Some environmentalists, such as Ma Jun, the founder of a prominent pollution watchdog group in Beijing, credit the capital city’s toxic smog as an important “wake-up call” that changed public attitudes. For several years, the only public source of real-time information about Beijing’s air quality was a monitoring station on top of the US embassy, which sent readings out every hour on Weibo and Twitter. In 2011, Beijingers started demanding that the city government publish its hourly pollution data too, instead of keeping it secret. When the city government complied a year later, it was a landmark victory. “The disclosure led to some real snowball effects. People realised this is real pollution, it is not fog,” Ma says, referring to what used to be a commonly held belief. “Now everyone has to face the data and come out of their comfort zone.”
The rising per capita income of China’s city dwellers is another reason that more of them are clamouring for stronger environmental protection. “They find they have reached a ceiling. No matter how rich you are, you can’t get healthy air,” says Ma. “Now it is about everyday life, everyday discussions with your child, who probably can’t go out of doors.”
Ma has worked for years on increasing pollution transparency, because he trusts that once the data are available, public pressure will do the rest. Seven years ago he founded the Institute for Public and Environmental Affairs in Beijing, which compiles official pollution data and violation records. He smiles as he shows off his latest tool – a pollution database for publicly listed Chinese companies. “You just have to type in the ticker code,” he says, as a list of large Chinese companies, mostly state-owned, pops up on his screen. Having an impact on the state-owned companies can be difficult – often they are more powerful than the environmental bureaux supposedly monitoring them. Ma thinks appealing to their shareholders might be more effective.
More than 1,000km away from Ma’s Beijing office, on the edge of the Tengger desert in Inner Mongolia, dozens of small chemical plants stand idle and dark, facing the sand. The air has an acrid edge, but the entry in Ma’s pollution database shows that this place, the Tengger Industrial Park, has been shut down since March. The reason: the park had no wastewater treatment facilities. All these chemical plants had simply been dumping their effluent in the sand.
“No one lives in the sand dunes, so the companies think, ‘This is great – it’s the perfect place to discharge pollution,’” says a ruddy-cheeked Mongolian herder who grew up here and was born a few miles down the road. “Little did they think that Bayar would get in their way,” he says with a mischievous smile.
Bayar is a thirtysomething local who only made it part of the way through high school, but he has been a thorn in the side of the industrial park for the past two years. (Like most Mongolians, he goes by one name.) After working odd jobs in various parts of China, he returned to his home town two years ago and was shocked at what he saw. “This used to be perfectly good grassland, and then when I came back, you could barely breathe the air.”
He decided to do something about the discharge from the plants, which he believed was contaminating local groundwater. After the county government and local newspapers ignored his inquiries, he went online and reached out to environmentalists in Beijing. Eventually one responded. One thing led to another and, months later, China’s national TV station aired a short clip about pollution in the industrial park. The same day, all the chemical plants were ordered to close down.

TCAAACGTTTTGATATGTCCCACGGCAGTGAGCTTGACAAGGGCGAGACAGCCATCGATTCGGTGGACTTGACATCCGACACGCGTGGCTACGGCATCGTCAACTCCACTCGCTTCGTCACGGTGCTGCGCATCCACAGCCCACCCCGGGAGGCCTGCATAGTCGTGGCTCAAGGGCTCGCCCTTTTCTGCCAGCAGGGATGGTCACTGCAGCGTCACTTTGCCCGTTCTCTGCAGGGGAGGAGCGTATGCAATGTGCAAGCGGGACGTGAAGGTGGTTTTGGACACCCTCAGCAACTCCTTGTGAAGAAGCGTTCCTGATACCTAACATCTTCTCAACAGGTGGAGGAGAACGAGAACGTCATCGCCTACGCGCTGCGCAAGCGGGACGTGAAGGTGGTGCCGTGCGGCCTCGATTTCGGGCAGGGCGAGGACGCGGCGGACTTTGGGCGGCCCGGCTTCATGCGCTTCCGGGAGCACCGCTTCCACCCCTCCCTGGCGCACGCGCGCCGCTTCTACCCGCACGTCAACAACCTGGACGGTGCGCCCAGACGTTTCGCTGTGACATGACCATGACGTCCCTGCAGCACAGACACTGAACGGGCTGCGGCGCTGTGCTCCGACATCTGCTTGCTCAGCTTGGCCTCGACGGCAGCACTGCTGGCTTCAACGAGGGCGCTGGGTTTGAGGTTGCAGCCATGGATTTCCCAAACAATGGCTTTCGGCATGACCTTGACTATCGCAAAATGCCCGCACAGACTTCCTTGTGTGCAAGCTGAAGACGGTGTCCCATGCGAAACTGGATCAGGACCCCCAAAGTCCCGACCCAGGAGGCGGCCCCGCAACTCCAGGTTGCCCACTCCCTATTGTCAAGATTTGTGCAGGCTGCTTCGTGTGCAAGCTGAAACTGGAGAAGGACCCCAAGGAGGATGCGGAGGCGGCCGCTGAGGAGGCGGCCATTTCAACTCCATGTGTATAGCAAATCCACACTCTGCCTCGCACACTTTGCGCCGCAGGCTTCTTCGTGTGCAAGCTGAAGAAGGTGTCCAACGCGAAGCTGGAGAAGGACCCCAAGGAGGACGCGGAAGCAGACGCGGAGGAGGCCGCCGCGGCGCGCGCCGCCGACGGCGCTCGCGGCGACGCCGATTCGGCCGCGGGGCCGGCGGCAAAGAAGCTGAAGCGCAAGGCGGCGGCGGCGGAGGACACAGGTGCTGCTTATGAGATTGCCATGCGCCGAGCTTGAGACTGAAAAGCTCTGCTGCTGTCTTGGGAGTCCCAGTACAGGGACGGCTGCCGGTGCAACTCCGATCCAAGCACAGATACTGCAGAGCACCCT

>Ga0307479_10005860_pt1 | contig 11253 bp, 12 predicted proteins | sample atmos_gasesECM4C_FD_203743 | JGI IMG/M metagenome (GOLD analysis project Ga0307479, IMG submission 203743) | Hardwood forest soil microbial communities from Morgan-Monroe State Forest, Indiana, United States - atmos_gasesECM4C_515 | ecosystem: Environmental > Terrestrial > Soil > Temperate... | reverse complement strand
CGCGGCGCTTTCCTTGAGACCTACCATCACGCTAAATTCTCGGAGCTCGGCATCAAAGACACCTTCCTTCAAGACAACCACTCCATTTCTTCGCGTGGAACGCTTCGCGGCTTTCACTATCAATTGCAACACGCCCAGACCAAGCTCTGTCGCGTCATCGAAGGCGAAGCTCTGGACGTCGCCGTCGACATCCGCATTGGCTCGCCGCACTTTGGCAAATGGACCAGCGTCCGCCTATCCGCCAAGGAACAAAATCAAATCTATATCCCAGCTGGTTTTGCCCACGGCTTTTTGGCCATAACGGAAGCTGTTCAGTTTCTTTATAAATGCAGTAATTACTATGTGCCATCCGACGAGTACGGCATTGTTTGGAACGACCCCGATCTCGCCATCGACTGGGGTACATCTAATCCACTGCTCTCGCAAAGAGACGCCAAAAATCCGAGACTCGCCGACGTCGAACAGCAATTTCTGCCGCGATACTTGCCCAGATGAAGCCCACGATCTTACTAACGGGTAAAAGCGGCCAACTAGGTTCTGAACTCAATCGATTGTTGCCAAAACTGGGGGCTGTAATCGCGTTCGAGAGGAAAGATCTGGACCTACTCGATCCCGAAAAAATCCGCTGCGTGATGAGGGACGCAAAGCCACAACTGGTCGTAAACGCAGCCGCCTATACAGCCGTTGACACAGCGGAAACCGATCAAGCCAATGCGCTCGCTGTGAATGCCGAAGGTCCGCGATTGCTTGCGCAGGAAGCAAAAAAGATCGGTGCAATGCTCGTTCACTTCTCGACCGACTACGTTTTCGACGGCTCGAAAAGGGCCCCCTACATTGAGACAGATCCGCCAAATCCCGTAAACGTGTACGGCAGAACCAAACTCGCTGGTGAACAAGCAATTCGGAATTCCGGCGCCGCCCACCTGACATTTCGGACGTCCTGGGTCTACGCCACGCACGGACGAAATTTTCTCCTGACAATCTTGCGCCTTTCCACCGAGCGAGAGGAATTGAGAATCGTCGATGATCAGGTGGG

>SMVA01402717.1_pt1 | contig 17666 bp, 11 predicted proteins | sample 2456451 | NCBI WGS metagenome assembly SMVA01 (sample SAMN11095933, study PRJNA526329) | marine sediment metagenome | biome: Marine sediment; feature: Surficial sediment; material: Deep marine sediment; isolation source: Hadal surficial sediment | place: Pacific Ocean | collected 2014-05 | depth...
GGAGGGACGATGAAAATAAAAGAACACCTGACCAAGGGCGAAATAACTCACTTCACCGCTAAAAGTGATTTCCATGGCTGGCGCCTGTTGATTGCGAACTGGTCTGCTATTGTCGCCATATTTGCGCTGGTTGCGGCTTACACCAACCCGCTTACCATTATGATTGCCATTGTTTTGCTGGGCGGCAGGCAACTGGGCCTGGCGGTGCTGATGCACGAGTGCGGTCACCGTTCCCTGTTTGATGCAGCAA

“Suddenly I was very happy, and very worried,” Bayar recalls. “Worried about too many things.” His phone was tapped, his driveway was put under surveillance and the village head started dropping in on him every day. Nevertheless, driving by the rusting plants that look like they might have been abandoned, he seems pleased with the result.
The environmental movement doesn’t have obvious leaders: it’s a groundswell of people like Bayar. It also has its limitations, of course. A few months after the plants closed down, Bayar realised they were actually still running – at night. And plans for two new giant petrochemical facilities in the area were still forging ahead.
Another challenge is that few of these citizen activists have much scientific background, and on Weibo rumour is frequently passed off as fact, sometimes causing erroneous information to proliferate wildly. (Deng was himself recently forced into a climbdown after 25 companies in Shandong province were cleared of pumping polluted water underground.)
There is also wide debate about how long this new-found freedom to protest will last. “Every day we have to think, ‘How much space do we have?’ ‘Where are the red lines?’” says Ma, the pollution monitor. This month the government announced that people who spread “irresponsible rumours” online could be punished by up to three years in jail. Several high-profile microbloggers have been detained since the announcement was made – including one who played a leading role in the Kunming protests.
“You can’t control a sea in the same way you control a lake,” says journalist-activist Deng, referring to Weibo. “The government see it themselves now. They realise they can’t corner public opinion, only guide it.” But in environmental protest, public opinion often hits uncomfortably close to home. Local government in China is frequently deeply entwined with heavily polluting industry, whose tax revenues enable cities and towns to function. In many parts of the country, the very place where people want to shine a light is where their local leaders – like Mayor Li, listening to the protests growing louder outside – would rather not look.
Leslie Hook is an FT Beijing correspondent. Additional reporting by Wan Li in Beijing.
To comment, please email email@example.com